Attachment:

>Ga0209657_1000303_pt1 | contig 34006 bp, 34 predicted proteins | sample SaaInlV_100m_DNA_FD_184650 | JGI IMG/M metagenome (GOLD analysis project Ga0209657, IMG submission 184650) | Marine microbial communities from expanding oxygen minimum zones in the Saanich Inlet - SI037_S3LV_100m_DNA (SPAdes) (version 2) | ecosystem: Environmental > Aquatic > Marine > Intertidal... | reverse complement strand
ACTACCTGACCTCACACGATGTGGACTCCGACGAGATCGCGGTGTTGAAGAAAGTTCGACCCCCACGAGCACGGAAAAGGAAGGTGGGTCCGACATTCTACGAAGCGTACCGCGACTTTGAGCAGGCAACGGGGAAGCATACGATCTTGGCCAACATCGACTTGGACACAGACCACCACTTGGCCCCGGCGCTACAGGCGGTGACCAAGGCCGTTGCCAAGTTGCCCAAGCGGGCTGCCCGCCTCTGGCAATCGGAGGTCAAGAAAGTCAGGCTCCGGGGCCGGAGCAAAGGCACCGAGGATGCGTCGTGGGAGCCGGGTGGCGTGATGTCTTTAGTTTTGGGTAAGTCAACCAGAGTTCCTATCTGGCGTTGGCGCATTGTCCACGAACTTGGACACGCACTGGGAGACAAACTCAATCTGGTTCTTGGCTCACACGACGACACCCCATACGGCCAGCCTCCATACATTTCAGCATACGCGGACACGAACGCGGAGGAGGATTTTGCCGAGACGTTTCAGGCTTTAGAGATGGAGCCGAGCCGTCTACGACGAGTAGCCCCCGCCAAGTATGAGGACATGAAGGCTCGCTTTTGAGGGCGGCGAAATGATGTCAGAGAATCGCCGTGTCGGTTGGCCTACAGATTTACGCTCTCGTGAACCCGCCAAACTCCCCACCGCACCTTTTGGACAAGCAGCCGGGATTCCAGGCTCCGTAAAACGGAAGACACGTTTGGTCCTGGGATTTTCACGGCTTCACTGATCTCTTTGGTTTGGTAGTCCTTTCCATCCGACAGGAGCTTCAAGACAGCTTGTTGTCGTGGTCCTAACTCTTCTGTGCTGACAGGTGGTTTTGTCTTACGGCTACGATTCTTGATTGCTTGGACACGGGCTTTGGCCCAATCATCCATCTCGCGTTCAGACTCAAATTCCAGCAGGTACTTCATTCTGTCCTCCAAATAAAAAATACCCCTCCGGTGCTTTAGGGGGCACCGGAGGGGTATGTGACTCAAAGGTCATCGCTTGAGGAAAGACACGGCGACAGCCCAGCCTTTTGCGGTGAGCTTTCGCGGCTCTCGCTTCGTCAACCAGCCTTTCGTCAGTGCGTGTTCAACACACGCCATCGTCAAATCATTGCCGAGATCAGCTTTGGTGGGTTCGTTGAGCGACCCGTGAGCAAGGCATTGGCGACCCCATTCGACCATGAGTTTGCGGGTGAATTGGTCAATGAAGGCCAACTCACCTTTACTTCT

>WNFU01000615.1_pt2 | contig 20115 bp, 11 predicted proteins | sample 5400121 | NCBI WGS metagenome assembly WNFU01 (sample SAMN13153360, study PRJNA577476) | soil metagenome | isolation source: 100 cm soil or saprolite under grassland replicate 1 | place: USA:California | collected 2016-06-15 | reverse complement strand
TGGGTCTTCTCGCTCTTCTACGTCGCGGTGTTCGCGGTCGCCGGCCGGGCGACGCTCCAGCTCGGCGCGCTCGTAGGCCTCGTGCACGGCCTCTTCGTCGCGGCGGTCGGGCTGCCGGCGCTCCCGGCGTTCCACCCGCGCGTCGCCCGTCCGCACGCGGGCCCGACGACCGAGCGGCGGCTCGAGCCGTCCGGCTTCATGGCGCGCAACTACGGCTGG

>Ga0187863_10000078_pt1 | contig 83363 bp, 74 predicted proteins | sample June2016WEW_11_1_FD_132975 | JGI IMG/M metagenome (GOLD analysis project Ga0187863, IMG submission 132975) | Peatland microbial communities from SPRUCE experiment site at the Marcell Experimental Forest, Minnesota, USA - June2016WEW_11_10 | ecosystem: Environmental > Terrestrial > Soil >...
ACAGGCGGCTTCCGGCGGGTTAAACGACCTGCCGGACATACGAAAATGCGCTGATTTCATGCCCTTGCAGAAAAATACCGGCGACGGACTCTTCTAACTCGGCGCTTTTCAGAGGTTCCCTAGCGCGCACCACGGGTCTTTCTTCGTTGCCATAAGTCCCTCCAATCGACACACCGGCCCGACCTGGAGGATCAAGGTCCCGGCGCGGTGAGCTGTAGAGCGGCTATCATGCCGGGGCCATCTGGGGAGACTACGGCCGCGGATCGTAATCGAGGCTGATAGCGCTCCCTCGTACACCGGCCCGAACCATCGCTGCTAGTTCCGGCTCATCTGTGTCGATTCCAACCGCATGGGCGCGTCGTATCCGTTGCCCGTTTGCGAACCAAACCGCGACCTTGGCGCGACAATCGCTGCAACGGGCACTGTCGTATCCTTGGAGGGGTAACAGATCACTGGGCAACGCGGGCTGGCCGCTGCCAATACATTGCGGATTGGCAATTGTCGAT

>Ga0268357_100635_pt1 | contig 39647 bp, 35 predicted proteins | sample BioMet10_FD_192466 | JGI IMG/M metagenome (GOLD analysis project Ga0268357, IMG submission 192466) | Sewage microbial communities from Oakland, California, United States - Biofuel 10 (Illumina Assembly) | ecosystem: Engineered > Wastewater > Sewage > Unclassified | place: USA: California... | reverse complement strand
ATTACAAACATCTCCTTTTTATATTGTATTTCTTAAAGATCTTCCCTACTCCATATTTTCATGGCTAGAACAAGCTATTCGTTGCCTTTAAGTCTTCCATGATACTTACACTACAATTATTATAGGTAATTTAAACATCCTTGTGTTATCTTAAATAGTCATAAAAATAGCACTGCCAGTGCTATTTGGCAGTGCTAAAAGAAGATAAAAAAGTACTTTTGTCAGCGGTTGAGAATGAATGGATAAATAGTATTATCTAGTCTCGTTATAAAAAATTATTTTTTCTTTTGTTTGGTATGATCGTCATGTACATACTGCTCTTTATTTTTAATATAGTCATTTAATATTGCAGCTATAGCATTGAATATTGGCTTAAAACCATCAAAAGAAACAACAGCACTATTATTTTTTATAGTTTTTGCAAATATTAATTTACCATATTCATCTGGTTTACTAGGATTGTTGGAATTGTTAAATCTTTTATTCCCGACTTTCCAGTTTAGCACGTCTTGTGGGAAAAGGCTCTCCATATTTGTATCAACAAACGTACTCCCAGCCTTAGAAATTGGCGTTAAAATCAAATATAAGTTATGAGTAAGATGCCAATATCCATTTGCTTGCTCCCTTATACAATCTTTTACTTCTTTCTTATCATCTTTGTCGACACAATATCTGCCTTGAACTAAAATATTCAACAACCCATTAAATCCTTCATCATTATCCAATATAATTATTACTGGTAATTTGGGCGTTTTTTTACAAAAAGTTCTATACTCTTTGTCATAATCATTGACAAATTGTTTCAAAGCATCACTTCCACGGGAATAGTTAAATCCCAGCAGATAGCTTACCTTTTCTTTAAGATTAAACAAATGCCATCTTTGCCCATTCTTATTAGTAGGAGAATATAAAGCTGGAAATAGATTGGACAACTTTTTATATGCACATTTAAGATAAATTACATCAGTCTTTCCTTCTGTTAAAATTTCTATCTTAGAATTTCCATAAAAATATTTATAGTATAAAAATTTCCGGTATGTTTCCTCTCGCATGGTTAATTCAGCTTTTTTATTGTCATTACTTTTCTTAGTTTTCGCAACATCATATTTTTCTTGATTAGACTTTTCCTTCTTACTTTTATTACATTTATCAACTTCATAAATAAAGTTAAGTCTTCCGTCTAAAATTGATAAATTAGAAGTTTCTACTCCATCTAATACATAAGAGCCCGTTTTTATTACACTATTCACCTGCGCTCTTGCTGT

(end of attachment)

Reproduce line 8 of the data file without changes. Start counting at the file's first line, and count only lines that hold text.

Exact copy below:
ATTACAAACATCTCCTTTTTATATTGTATTTCTTAAAGATCTTCCCTACTCCATATTTTCATGGCTAGAACAAGCTATTCGTTGCCTTTAAGTCTTCCATGATACTTACACTACAATTATTATAGGTAATTTAAACATCCTTGTGTTATCTTAAATAGTCATAAAAATAGCACTGCCAGTGCTATTTGGCAGTGCTAAAAGAAGATAAAAAAGTACTTTTGTCAGCGGTTGAGAATGAATGGATAAATAGTATTATCTAGTCTCGTTATAAAAAATTATTTTTTCTTTTGTTTGGTATGATCGTCATGTACATACTGCTCTTTATTTTTAATATAGTCATTTAATATTGCAGCTATAGCATTGAATATTGGCTTAAAACCATCAAAAGAAACAACAGCACTATTATTTTTTATAGTTTTTGCAAATATTAATTTACCATATTCATCTGGTTTACTAGGATTGTTGGAATTGTTAAATCTTTTATTCCCGACTTTCCAGTTTAGCACGTCTTGTGGGAAAAGGCTCTCCATATTTGTATCAACAAACGTACTCCCAGCCTTAGAAATTGGCGTTAAAATCAAATATAAGTTATGAGTAAGATGCCAATATCCATTTGCTTGCTCCCTTATACAATCTTTTACTTCTTTCTTATCATCTTTGTCGACACAATATCTGCCTTGAACTAAAATATTCAACAACCCATTAAATCCTTCATCATTATCCAATATAATTATTACTGGTAATTTGGGCGTTTTTTTACAAAAAGTTCTATACTCTTTGTCATAATCATTGACAAATTGTTTCAAAGCATCACTTCCACGGGAATAGTTAAATCCCAGCAGATAGCTTACCTTTTCTTTAAGATTAAACAAATGCCATCTTTGCCCATTCTTATTAGTAGGAGAATATAAAGCTGGAAATAGATTGGACAACTTTTTATATGCACATTTAAGATAAATTACATCAGTCTTTCCTTCTGTTAAAATTTCTATCTTAGAATTTCCATAAAAATATTTATAGTATAAAAATTTCCGGTATGTTTCCTCTCGCATGGTTAATTCAGCTTTTTTATTGTCATTACTTTTCTTAGTTTTCGCAACATCATATTTTTCTTGATTAGACTTTTCCTTCTTACTTTTATTACATTTATCAACTTCATAAATAAAGTTAAGTCTTCCGTCTAAAATTGATAAATTAGAAGTTTCTACTCCATCTAATACATAAGAGCCCGTTTTTATTACACTATTCACCTGCGCTCTTGCTGT